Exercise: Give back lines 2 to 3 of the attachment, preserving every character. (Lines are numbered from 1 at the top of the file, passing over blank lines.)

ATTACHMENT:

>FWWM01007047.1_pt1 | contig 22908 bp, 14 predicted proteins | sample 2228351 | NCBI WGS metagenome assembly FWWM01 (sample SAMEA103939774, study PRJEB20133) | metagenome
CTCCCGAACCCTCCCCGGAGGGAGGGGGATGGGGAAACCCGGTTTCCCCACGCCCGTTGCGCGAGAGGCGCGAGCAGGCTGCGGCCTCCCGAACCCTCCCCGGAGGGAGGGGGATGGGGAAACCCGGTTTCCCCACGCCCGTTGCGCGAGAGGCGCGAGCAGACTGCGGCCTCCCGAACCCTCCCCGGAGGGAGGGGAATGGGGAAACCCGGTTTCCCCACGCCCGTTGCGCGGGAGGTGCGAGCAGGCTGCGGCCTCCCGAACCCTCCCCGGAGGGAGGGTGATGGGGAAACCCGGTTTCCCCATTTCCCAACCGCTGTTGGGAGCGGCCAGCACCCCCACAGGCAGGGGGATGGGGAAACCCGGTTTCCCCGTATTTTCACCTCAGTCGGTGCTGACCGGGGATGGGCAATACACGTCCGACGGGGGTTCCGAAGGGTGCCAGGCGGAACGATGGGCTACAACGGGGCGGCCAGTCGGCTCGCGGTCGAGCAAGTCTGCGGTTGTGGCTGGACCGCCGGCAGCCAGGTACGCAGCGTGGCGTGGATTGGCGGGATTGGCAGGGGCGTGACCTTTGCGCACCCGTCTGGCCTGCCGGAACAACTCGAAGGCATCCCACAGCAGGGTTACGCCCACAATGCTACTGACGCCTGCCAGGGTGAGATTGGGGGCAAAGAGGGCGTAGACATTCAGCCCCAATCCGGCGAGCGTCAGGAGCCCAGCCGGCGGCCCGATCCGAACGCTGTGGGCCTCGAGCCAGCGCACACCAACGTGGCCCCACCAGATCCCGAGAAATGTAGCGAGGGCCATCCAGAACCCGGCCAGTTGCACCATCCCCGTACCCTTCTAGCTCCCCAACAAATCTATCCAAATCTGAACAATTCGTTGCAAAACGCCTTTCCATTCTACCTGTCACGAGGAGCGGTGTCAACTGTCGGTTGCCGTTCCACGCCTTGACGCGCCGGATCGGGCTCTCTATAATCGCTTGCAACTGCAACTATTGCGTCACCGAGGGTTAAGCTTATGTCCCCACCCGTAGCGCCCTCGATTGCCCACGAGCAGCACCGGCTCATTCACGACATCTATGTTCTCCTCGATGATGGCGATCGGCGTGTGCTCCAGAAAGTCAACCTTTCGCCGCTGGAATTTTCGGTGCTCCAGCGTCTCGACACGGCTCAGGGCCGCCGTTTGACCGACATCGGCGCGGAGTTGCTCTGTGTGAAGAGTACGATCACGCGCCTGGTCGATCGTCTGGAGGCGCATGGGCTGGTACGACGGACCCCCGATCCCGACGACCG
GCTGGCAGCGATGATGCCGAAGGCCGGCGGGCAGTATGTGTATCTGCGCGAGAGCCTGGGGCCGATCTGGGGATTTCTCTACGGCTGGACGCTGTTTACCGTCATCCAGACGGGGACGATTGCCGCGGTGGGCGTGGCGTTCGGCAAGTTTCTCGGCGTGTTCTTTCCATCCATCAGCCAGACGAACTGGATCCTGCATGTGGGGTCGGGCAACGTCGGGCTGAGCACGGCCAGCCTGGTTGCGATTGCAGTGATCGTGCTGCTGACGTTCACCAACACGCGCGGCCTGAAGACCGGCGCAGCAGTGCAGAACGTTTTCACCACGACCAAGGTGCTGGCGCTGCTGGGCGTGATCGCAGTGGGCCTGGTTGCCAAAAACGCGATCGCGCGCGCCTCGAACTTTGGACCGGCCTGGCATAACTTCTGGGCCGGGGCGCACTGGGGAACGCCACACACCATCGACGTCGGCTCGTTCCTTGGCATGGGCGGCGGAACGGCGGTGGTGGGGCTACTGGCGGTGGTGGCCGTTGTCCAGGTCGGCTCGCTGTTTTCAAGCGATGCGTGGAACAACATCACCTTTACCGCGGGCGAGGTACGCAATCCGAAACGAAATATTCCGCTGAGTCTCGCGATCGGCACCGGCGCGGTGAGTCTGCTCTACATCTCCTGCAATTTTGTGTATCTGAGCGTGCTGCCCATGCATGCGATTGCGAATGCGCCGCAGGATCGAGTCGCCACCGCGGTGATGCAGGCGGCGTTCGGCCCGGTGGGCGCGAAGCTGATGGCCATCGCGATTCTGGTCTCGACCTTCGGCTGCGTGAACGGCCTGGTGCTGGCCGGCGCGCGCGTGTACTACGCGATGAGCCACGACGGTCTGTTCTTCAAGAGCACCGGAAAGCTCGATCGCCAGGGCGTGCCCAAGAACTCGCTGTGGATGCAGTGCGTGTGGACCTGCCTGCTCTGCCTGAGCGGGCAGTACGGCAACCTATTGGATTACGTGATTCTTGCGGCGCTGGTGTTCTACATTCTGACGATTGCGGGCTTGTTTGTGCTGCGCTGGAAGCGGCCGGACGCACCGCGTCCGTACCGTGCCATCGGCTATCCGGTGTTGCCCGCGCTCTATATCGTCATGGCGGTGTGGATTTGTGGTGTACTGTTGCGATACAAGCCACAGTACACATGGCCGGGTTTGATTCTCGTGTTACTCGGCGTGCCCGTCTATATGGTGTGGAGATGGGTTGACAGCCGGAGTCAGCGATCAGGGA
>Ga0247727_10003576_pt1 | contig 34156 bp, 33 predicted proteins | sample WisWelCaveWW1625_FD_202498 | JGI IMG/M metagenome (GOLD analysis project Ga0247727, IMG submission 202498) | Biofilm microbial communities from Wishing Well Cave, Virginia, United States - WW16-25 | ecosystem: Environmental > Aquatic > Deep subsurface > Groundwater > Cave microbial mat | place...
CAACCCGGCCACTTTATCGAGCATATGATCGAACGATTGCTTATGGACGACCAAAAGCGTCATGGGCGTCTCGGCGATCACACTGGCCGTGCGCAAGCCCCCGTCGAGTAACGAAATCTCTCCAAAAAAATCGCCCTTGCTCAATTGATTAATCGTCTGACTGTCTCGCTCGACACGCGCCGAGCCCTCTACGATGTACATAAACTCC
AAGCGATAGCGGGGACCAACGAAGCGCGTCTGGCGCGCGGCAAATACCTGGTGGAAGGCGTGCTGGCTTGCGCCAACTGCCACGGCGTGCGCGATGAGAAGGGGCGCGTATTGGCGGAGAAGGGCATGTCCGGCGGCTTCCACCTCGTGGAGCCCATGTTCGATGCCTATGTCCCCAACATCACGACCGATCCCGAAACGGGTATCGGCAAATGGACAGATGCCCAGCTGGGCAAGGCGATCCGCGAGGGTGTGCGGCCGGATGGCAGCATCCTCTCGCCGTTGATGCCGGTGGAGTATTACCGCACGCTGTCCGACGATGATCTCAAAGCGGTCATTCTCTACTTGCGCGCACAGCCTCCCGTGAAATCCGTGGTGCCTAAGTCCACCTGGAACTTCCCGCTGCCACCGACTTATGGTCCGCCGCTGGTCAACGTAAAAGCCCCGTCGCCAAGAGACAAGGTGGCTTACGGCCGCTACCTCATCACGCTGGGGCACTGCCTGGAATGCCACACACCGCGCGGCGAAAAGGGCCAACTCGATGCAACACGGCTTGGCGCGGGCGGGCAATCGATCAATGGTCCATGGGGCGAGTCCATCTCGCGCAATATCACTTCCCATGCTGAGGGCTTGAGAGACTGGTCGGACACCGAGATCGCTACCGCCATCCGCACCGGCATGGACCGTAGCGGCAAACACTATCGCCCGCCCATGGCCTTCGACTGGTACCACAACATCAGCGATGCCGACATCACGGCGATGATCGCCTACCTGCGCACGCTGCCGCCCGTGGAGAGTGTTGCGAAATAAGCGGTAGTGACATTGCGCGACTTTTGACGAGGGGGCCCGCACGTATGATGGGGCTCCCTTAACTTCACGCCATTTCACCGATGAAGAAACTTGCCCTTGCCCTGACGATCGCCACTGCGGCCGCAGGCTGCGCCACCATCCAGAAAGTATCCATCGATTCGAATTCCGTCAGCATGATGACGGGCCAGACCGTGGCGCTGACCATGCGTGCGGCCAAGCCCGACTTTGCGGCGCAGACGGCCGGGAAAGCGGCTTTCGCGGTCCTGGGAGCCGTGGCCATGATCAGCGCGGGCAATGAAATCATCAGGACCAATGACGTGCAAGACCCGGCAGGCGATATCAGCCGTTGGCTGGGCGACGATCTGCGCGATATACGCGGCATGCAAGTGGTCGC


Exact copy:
CTCCCGAACCCTCCCCGGAGGGAGGGGGATGGGGAAACCCGGTTTCCCCACGCCCGTTGCGCGAGAGGCGCGAGCAGGCTGCGGCCTCCCGAACCCTCCCCGGAGGGAGGGGGATGGGGAAACCCGGTTTCCCCACGCCCGTTGCGCGAGAGGCGCGAGCAGACTGCGGCCTCCCGAACCCTCCCCGGAGGGAGGGGAATGGGGAAACCCGGTTTCCCCACGCCCGTTGCGCGGGAGGTGCGAGCAGGCTGCGGCCTCCCGAACCCTCCCCGGAGGGAGGGTGATGGGGAAACCCGGTTTCCCCATTTCCCAACCGCTGTTGGGAGCGGCCAGCACCCCCACAGGCAGGGGGATGGGGAAACCCGGTTTCCCCGTATTTTCACCTCAGTCGGTGCTGACCGGGGATGGGCAATACACGTCCGACGGGGGTTCCGAAGGGTGCCAGGCGGAACGATGGGCTACAACGGGGCGGCCAGTCGGCTCGCGGTCGAGCAAGTCTGCGGTTGTGGCTGGACCGCCGGCAGCCAGGTACGCAGCGTGGCGTGGATTGGCGGGATTGGCAGGGGCGTGACCTTTGCGCACCCGTCTGGCCTGCCGGAACAACTCGAAGGCATCCCACAGCAGGGTTACGCCCACAATGCTACTGACGCCTGCCAGGGTGAGATTGGGGGCAAAGAGGGCGTAGACATTCAGCCCCAATCCGGCGAGCGTCAGGAGCCCAGCCGGCGGCCCGATCCGAACGCTGTGGGCCTCGAGCCAGCGCACACCAACGTGGCCCCACCAGATCCCGAGAAATGTAGCGAGGGCCATCCAGAACCCGGCCAGTTGCACCATCCCCGTACCCTTCTAGCTCCCCAACAAATCTATCCAAATCTGAACAATTCGTTGCAAAACGCCTTTCCATTCTACCTGTCACGAGGAGCGGTGTCAACTGTCGGTTGCCGTTCCACGCCTTGACGCGCCGGATCGGGCTCTCTATAATCGCTTGCAACTGCAACTATTGCGTCACCGAGGGTTAAGCTTATGTCCCCACCCGTAGCGCCCTCGATTGCCCACGAGCAGCACCGGCTCATTCACGACATCTATGTTCTCCTCGATGATGGCGATCGGCGTGTGCTCCAGAAAGTCAACCTTTCGCCGCTGGAATTTTCGGTGCTCCAGCGTCTCGACACGGCTCAGGGCCGCCGTTTGACCGACATCGGCGCGGAGTTGCTCTGTGTGAAGAGTACGATCACGCGCCTGGTCGATCGTCTGGAGGCGCATGGGCTGGTACGACGGACCCCCGATCCCGACGACCG
GCTGGCAGCGATGATGCCGAAGGCCGGCGGGCAGTATGTGTATCTGCGCGAGAGCCTGGGGCCGATCTGGGGATTTCTCTACGGCTGGACGCTGTTTACCGTCATCCAGACGGGGACGATTGCCGCGGTGGGCGTGGCGTTCGGCAAGTTTCTCGGCGTGTTCTTTCCATCCATCAGCCAGACGAACTGGATCCTGCATGTGGGGTCGGGCAACGTCGGGCTGAGCACGGCCAGCCTGGTTGCGATTGCAGTGATCGTGCTGCTGACGTTCACCAACACGCGCGGCCTGAAGACCGGCGCAGCAGTGCAGAACGTTTTCACCACGACCAAGGTGCTGGCGCTGCTGGGCGTGATCGCAGTGGGCCTGGTTGCCAAAAACGCGATCGCGCGCGCCTCGAACTTTGGACCGGCCTGGCATAACTTCTGGGCCGGGGCGCACTGGGGAACGCCACACACCATCGACGTCGGCTCGTTCCTTGGCATGGGCGGCGGAACGGCGGTGGTGGGGCTACTGGCGGTGGTGGCCGTTGTCCAGGTCGGCTCGCTGTTTTCAAGCGATGCGTGGAACAACATCACCTTTACCGCGGGCGAGGTACGCAATCCGAAACGAAATATTCCGCTGAGTCTCGCGATCGGCACCGGCGCGGTGAGTCTGCTCTACATCTCCTGCAATTTTGTGTATCTGAGCGTGCTGCCCATGCATGCGATTGCGAATGCGCCGCAGGATCGAGTCGCCACCGCGGTGATGCAGGCGGCGTTCGGCCCGGTGGGCGCGAAGCTGATGGCCATCGCGATTCTGGTCTCGACCTTCGGCTGCGTGAACGGCCTGGTGCTGGCCGGCGCGCGCGTGTACTACGCGATGAGCCACGACGGTCTGTTCTTCAAGAGCACCGGAAAGCTCGATCGCCAGGGCGTGCCCAAGAACTCGCTGTGGATGCAGTGCGTGTGGACCTGCCTGCTCTGCCTGAGCGGGCAGTACGGCAACCTATTGGATTACGTGATTCTTGCGGCGCTGGTGTTCTACATTCTGACGATTGCGGGCTTGTTTGTGCTGCGCTGGAAGCGGCCGGACGCACCGCGTCCGTACCGTGCCATCGGCTATCCGGTGTTGCCCGCGCTCTATATCGTCATGGCGGTGTGGATTTGTGGTGTACTGTTGCGATACAAGCCACAGTACACATGGCCGGGTTTGATTCTCGTGTTACTCGGCGTGCCCGTCTATATGGTGTGGAGATGGGTTGACAGCCGGAGTCAGCGATCAGGGA